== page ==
Professor Keith Ewing is Professor of Public Law at King's College London. He has written extensively on labour law including recognition procedures and international standards. He is the President of the Institute of Employment Rights and a Vice President of the Campaign for Trade Union Freedom.
Workers’ Rights Are Under Threat Across The World
But as we stand in solidarity with brothers and sisters in Wisconsin, we do so in the knowledge that theirs is not a struggle confined to a single US state. Nor – as the neoliberal strategy of Governor Walker stretches to other states – is it a uniquely US problem. It is a global problem, demanding a global response.
European workers too are seeing the erosion of hard-won collective bargaining rights, also as a result of the greed of the bankers, who have emerged from the financial crisis unscathed. In the UK the erosion of bargaining rights is taking place by stealth. Although collective bargaining machinery still exists in local government for example, friends in public service unions tell me it is a long time since they had a collective agreement on pay or on other terms and conditions of employment.
Public sector unions are finding themselves on the sharp end of “section 188 notices”, in which employers issue notices of mass dismissal (of thousands of employees at a time), and offer to re-employ the workers concerned on inferior terms. These new terms are imposed without the agreement of the trade union or the workers, who have no choice but to accept. Sometimes it involves a repudiation of a collective agreement, which the union is powerless to defend. Collective agreements in this country are not legally binding, and the only sanction open to workers and their unions – industrial action – is so fraught with legal dangers as to often be beyond use.
All this is being done under cover of an EU directive that was designed to protect workers facing redundancy by requiring the employer to give as much advance notice as possible and to consult with the union to find alternatives, to reduce numbers to be made redundant, and to ameliorate the consequences. Protective legislation is used as a licence by employers to undermine collective agreements and terms and conditions of employment.
But it is not only in the UK where the bankers are calling the shots. In Greece, workers and trade unions have been told by the European Commission that their labour laws are to be made more flexible, which means their collective agreements must become more decentralised, which means in turn that fewer people are to be protected by collective bargaining.
This marks a global assault on the human rights of workers everywhere. Claims about violations of human rights are not to be made lightly, for fear of devaluing a fragile currency. But workers’ rights are human rights, and the right to bargain collectively is recognised by international law as an essential aspect of the right to freedom of association.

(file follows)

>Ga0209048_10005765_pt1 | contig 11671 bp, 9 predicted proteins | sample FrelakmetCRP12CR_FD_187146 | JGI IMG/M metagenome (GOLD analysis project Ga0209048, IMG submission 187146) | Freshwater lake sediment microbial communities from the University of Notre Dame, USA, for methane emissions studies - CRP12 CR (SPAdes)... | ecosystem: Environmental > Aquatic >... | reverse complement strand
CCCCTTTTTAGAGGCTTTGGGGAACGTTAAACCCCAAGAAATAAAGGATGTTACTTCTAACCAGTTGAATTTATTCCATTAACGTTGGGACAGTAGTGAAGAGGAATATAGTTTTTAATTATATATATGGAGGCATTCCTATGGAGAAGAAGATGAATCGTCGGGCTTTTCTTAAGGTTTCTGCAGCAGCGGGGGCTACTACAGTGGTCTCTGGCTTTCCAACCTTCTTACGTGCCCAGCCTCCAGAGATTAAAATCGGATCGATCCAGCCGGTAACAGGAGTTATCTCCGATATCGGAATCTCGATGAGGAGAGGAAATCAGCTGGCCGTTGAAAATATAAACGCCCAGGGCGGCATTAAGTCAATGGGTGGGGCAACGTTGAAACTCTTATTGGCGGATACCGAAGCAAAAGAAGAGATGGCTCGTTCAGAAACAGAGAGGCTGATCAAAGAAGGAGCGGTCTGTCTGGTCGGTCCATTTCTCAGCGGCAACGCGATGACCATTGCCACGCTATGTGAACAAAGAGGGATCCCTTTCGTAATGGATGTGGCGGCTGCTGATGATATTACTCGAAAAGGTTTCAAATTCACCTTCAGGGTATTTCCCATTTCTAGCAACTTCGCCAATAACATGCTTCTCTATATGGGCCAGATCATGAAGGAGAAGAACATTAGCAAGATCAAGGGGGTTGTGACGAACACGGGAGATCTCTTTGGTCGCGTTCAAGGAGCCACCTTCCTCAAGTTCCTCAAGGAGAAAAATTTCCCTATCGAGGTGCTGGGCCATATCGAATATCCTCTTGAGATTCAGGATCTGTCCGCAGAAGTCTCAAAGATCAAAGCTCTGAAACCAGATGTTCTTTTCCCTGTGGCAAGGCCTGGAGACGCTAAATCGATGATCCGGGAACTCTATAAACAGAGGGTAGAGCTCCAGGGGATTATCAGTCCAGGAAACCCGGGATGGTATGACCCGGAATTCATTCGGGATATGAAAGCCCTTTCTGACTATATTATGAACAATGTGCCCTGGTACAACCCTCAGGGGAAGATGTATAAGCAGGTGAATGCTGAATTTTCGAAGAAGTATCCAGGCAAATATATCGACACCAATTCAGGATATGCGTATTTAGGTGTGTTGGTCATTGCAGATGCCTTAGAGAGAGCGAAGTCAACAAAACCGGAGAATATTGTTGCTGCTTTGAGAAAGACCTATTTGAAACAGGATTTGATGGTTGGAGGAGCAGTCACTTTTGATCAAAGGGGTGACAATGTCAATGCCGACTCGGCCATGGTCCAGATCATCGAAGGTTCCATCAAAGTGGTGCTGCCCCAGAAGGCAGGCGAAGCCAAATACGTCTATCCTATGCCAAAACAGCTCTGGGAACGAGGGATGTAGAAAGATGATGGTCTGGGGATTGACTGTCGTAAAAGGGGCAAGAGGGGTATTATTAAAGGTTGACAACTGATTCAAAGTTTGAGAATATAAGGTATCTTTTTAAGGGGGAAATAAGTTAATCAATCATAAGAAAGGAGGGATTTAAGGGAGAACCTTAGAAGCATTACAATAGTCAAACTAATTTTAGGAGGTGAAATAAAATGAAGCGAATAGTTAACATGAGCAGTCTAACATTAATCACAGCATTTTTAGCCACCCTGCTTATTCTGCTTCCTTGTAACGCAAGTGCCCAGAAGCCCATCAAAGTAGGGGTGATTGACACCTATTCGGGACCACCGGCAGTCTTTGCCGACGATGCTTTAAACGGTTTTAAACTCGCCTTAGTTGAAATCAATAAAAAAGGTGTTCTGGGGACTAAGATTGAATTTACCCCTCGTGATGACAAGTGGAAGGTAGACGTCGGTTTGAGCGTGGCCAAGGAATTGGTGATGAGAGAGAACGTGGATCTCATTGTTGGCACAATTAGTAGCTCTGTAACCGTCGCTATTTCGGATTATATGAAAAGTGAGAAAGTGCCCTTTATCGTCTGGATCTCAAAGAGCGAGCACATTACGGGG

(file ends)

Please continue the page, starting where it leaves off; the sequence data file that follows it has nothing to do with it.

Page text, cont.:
At international level the right to bargain collectively is expressly recognised by the two core conventions of the ILO, the UN agency of which 183 countries are members, all bound by a constitutional principle to promote freedom of association. Conventions fleshing out that principle impose duties on member states, which include a duty to promote collective bargaining.
That principle is embedded not only in international standards, but in regional treaties as well, including the EU Charter of Fundamental Rights of 2000. But although there is now recognition at EU level of the right to bargain collectively, the European Commission is also promoting a “competitiveness pact” designed to reduce employment conditions and eliminate collective bargaining.
These attacks at EU level – undermining the post-80s Social Europe settlement – have attracted little publicity, though they have been strongly condemned. Even the traditionally mild–mannered and consensual ETUC has adopted an uncharacteristically strident position, condemning the EU “competitiveness pact” as an “attack on collective bargaining” leading Europe to a “dead end”.
On the day before he died on 4 April 1968, Dr King addressed the sanitation workers of Memphis and famously said:
“You are demanding that this city will respect the dignity of labour. So often we overlook the work and the significance of those who are not in professional jobs, of those who are not in the so-called big jobs. But let me say to you tonight that whenever you are engaged in work that serves humanity and is for the building of humanity, it has dignity and it has worth.”
Dr King’s vision of the dignity and worth of labour can only be realised by the very architecture that governments throughout the world now seem determined to destroy. In this country, our forebears saw clearly the importance of trade unions, and the role of collective bargaining as a means of raising wages, equalising incomes, stimulating demand, creating jobs and reducing unemployment.
But as Dr King realised, the case for collective bargaining is not simply an economic one. It is about social justice. It is about repudiating the idea that labour is a commodity, competing in a Darwinian “labour market”. Above all, it is about ensuring that everyone is treated with equal respect, and paid a fair day’s wage for a fair day’s work.
This article was originally featured on the Guardian’s Comment is Free site